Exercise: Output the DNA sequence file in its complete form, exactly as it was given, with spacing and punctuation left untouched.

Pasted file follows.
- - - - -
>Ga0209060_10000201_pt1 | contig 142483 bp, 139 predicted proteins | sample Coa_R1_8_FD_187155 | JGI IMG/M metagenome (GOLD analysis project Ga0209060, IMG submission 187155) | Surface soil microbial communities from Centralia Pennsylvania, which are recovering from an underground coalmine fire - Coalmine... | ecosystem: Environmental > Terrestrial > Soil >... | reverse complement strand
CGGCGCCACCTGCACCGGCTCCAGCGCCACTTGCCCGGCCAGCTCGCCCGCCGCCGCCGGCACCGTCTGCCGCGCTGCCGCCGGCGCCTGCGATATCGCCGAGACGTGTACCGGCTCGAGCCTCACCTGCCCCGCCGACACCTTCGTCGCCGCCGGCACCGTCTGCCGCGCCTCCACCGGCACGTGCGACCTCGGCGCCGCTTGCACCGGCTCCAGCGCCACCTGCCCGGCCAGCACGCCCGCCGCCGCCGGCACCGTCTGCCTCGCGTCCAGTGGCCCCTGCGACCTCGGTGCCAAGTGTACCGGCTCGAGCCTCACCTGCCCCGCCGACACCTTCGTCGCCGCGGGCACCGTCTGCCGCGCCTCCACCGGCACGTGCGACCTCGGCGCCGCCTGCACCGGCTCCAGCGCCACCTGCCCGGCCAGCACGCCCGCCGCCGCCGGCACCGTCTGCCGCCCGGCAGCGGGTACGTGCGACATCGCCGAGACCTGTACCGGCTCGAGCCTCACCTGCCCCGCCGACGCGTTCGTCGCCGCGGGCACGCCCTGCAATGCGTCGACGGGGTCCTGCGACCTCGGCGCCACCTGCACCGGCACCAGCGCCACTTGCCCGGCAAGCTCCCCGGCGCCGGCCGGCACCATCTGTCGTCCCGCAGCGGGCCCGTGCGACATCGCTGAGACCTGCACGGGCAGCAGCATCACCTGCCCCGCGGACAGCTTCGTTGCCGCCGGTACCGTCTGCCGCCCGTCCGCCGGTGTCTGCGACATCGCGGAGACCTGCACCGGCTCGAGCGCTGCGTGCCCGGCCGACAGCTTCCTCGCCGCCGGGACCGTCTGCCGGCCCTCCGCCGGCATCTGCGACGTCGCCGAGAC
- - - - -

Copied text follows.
>Ga0209060_10000201_pt1 | contig 142483 bp, 139 predicted proteins | sample Coa_R1_8_FD_187155 | JGI IMG/M metagenome (GOLD analysis project Ga0209060, IMG submission 187155) | Surface soil microbial communities from Centralia Pennsylvania, which are recovering from an underground coalmine fire - Coalmine... | ecosystem: Environmental > Terrestrial > Soil >... | reverse complement strand
CGGCGCCACCTGCACCGGCTCCAGCGCCACTTGCCCGGCCAGCTCGCCCGCCGCCGCCGGCACCGTCTGCCGCGCTGCCGCCGGCGCCTGCGATATCGCCGAGACGTGTACCGGCTCGAGCCTCACCTGCCCCGCCGACACCTTCGTCGCCGCCGGCACCGTCTGCCGCGCCTCCACCGGCACGTGCGACCTCGGCGCCGCTTGCACCGGCTCCAGCGCCACCTGCCCGGCCAGCACGCCCGCCGCCGCCGGCACCGTCTGCCTCGCGTCCAGTGGCCCCTGCGACCTCGGTGCCAAGTGTACCGGCTCGAGCCTCACCTGCCCCGCCGACACCTTCGTCGCCGCGGGCACCGTCTGCCGCGCCTCCACCGGCACGTGCGACCTCGGCGCCGCCTGCACCGGCTCCAGCGCCACCTGCCCGGCCAGCACGCCCGCCGCCGCCGGCACCGTCTGCCGCCCGGCAGCGGGTACGTGCGACATCGCCGAGACCTGTACCGGCTCGAGCCTCACCTGCCCCGCCGACGCGTTCGTCGCCGCGGGCACGCCCTGCAATGCGTCGACGGGGTCCTGCGACCTCGGCGCCACCTGCACCGGCACCAGCGCCACTTGCCCGGCAAGCTCCCCGGCGCCGGCCGGCACCATCTGTCGTCCCGCAGCGGGCCCGTGCGACATCGCTGAGACCTGCACGGGCAGCAGCATCACCTGCCCCGCGGACAGCTTCGTTGCCGCCGGTACCGTCTGCCGCCCGTCCGCCGGTGTCTGCGACATCGCGGAGACCTGCACCGGCTCGAGCGCTGCGTGCCCGGCCGACAGCTTCCTCGCCGCCGGGACCGTCTGCCGGCCCTCCGCCGGCATCTGCGACGTCGCCGAGAC